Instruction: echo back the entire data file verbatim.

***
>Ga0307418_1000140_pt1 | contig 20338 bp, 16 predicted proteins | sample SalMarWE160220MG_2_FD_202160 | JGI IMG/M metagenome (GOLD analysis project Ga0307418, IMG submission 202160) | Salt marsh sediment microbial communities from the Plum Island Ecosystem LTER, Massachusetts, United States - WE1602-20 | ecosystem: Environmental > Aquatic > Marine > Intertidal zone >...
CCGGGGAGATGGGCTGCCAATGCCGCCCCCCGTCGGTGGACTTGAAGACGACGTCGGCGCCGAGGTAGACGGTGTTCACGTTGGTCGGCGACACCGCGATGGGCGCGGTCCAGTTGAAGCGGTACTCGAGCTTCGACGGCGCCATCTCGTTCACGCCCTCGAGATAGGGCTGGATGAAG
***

>Ga0307418_1000140_pt1 | contig 20338 bp, 16 predicted proteins | sample SalMarWE160220MG_2_FD_202160 | JGI IMG/M metagenome (GOLD analysis project Ga0307418, IMG submission 202160) | Salt marsh sediment microbial communities from the Plum Island Ecosystem LTER, Massachusetts, United States - WE1602-20 | ecosystem: Environmental > Aquatic > Marine > Intertidal zone >...
CCGGGGAGATGGGCTGCCAATGCCGCCCCCCGTCGGTGGACTTGAAGACGACGTCGGCGCCGAGGTAGACGGTGTTCACGTTGGTCGGCGACACCGCGATGGGCGCGGTCCAGTTGAAGCGGTACTCGAGCTTCGACGGCGCCATCTCGTTCACGCCCTCGAGATAGGGCTGGATGAAG